Why You Should Read It
Kobbé brings an exciting new voice to the story of the 1967 Anguilla Revolution in his debut novel. This book is funny, poignant, entertaining, and an all-around delight. It’s a great book about the nature of revolutions, which is particularly relevant given recent events in Egypt, Turkey, Iran, etc. It’s historical fiction and alternate reality in the best way—as Kobbé says in his preface, The Night of the Rambler is “a fictionalized and utterly false account of the events that most definitely did not happen on June 9–10, 1967.” Work of fiction or not, this book illuminates the common nature of revolutions great and small.




As Flies to Whatless Boys by Robert Antoni
(forthcoming 9/3/13)

What it’s About
Willy, the narrator of As Flies to Whatless Boys, is traveling from London to Trinidad with “inventor” John Adolphus Etzler in the mid-nineteenth century. Etzler has convinced English working-class families (such as Willy’s) that he has invented machines that use the forces of Mother Nature to ensure no one will have to work, allowing for the creation of a tropical utopian society in the Caribbean. While en route to Trinidad, Willy falls in love with Marguerite Whitechurch, a gentry girl whose lack of vocal cords force her to write to Willy in order to communicate with him. Marguerite and Willy’s love story is interrupted by the ship’s arrival at Port of Spain, where Etzler—who is revealed as a complete charlatan—abandons the group, and it becomes clear that his machines don’t work at all. As the majority of the ship’s passengers—including Willy’s father—are stricken with the “Black Vomit,” Willy must decide whether to return to England with the girl he loves, or to stay in Trinidad with those who he has met along the way.

Why You Should Read It
Robert Antoni has been called the James Joyce of the Caribbean, and this captivating novel proves that he has earned that title. Antoni was named a Guggenheim Fellow in 2010 for his work on As Flies to Whatless Boys, and I’m thrilled with this final version of the book. Not only is it an engrossing story, but the book is also aesthetically captivating—Antoni has incorporated a full-color map of Port of Spain, reproductions of fictional newspaper articles, symbols, drawings, and an appendix that points to exclusive online video content. It’s easy to lose yourself within As Flies to Whatless Boys, and that’s entirely because of Antoni’s voice and his vision for this novel.




We Do!: American Leaders Who Believe in Marriage Equality, edited by Jennifer Baumgardner and Madeline M. Kunin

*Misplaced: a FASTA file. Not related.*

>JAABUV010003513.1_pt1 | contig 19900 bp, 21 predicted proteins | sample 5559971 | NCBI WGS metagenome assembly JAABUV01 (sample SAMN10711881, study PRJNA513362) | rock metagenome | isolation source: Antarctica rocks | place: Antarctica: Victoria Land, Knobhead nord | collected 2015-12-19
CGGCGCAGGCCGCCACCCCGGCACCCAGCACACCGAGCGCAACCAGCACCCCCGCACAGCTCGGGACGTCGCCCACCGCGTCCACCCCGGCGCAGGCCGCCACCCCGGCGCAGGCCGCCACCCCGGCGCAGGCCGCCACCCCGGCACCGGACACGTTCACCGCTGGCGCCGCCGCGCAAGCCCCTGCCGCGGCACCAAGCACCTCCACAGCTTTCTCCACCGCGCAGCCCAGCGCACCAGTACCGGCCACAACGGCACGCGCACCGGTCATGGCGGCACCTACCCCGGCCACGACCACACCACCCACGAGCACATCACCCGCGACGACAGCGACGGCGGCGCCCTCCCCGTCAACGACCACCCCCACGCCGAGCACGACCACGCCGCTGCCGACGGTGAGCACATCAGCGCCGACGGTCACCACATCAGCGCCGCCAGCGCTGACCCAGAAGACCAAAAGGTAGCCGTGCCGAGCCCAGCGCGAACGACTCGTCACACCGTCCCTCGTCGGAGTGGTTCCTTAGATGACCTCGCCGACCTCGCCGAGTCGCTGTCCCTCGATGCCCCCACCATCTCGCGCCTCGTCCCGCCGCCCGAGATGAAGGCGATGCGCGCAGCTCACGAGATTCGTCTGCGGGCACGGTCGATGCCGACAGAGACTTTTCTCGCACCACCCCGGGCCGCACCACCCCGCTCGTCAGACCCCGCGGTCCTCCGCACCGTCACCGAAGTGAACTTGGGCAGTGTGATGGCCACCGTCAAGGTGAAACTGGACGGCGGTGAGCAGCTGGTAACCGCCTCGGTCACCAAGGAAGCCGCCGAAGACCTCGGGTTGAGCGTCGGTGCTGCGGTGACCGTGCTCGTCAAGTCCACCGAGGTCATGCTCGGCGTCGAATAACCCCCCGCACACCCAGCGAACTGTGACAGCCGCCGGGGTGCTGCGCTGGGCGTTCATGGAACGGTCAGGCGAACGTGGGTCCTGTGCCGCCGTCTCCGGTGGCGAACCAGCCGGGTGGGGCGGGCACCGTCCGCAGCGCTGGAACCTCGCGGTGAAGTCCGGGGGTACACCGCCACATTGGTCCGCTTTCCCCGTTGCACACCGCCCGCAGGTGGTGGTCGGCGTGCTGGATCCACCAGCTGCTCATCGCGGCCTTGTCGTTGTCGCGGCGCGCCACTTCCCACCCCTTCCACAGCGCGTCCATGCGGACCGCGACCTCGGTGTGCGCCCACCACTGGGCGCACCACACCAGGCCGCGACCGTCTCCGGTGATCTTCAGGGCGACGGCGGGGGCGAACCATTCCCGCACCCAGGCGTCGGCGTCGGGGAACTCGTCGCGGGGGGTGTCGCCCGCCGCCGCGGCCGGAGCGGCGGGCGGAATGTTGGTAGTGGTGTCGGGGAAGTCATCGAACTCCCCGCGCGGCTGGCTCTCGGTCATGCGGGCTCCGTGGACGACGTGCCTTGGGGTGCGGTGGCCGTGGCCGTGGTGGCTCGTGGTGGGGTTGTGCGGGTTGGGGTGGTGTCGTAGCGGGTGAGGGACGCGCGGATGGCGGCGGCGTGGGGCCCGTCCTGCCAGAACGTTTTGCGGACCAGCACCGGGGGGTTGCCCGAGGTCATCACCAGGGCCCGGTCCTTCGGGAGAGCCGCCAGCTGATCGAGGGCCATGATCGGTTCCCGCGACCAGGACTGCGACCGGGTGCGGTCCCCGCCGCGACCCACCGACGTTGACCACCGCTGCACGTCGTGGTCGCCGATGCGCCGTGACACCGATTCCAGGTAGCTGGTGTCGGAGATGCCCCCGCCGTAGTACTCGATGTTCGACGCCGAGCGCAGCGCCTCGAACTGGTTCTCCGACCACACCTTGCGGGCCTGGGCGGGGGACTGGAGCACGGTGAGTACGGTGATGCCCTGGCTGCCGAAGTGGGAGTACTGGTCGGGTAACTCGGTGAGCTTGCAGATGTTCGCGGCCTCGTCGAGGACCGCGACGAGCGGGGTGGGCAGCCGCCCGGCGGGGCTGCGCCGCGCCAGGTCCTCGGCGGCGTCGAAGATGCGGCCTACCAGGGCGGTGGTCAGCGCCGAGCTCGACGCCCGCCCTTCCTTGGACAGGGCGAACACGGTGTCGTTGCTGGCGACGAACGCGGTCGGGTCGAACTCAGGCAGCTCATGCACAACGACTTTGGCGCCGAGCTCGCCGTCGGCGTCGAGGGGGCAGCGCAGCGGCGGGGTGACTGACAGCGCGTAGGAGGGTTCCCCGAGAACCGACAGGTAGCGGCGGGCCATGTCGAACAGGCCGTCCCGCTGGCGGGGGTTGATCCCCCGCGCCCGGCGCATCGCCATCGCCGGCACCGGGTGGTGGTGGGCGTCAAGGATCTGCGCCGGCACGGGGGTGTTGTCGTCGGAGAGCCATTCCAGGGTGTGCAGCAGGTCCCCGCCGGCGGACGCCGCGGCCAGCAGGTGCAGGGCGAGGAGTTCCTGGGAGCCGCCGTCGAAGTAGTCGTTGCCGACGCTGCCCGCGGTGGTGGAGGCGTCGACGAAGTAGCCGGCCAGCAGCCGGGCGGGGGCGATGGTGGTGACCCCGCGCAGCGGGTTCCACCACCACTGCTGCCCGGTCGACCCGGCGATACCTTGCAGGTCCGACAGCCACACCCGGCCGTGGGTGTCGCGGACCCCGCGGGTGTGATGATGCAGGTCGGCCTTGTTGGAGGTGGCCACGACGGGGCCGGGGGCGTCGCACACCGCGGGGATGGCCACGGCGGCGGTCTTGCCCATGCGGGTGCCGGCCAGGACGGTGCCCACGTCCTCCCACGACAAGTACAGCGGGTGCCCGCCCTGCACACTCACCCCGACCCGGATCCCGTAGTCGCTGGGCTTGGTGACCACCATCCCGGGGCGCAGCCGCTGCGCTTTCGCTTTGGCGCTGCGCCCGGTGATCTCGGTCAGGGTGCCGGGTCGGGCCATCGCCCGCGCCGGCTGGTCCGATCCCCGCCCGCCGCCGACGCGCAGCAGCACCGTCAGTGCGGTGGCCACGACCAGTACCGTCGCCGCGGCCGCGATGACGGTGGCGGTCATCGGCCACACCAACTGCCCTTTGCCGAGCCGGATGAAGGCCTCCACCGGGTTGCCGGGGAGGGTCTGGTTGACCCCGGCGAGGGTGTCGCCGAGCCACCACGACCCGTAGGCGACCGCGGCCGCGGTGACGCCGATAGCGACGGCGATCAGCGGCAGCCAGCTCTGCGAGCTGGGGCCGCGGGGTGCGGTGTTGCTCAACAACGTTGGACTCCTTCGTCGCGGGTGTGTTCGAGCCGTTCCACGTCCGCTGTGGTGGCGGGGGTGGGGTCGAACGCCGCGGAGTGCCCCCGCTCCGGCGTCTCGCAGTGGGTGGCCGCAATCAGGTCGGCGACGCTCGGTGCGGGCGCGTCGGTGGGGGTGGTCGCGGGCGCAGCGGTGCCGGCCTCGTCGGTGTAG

(forthcoming 10/1/13) 

What it’s About
We Do! demonstrates, through speeches, interviews, and commentary, the encouraging story of American acceptance of gay marriage and the roles that politicians—gay and straight—have played in that history. This movement, like all civil rights movements, began with individuals telling the truth about who they are to a world that doesn’t accept them. It ends with an entire generation of young people who reject blatant civil rights discrimination. From Supervisor Harvey Milk articulating in 1978 why gay people in all fields must be out and visible (“For invisible, we remain in limbo—a myth, a person with no parents, no brothers, no sisters, no friends who are straight, no important positions in employment”); to Governor Andrew Cuomo blinking back tears as he discusses his pride in making gay marriage a reality in New York in 2011; to President Obama’s unprecedented support; and the courage of many other American politicians—We Do! triumphantly chronicles this recent chapter of our history.

Why You Should Read It 

The Supreme Court’s recent decision to declare the Defense of Marriage Act unconstitutional was a huge success for marriage equality activists across the country, and We Do! both documents and celebrates American politicians who have voiced their support for this latest fight for civil rights. Madeline M. Kunin—former governor of Vermont, former deputy secretary of education, and former ambassador to Switzerland—joins Jennifer Baumgardner, award-winning author and activist, to collect these speeches and interviews into one inspiring volume.  

~~~~~~~~~~~~~~~~~~~~~~~~~~~~~~~~~~~~~~~~~~~~~~~~~~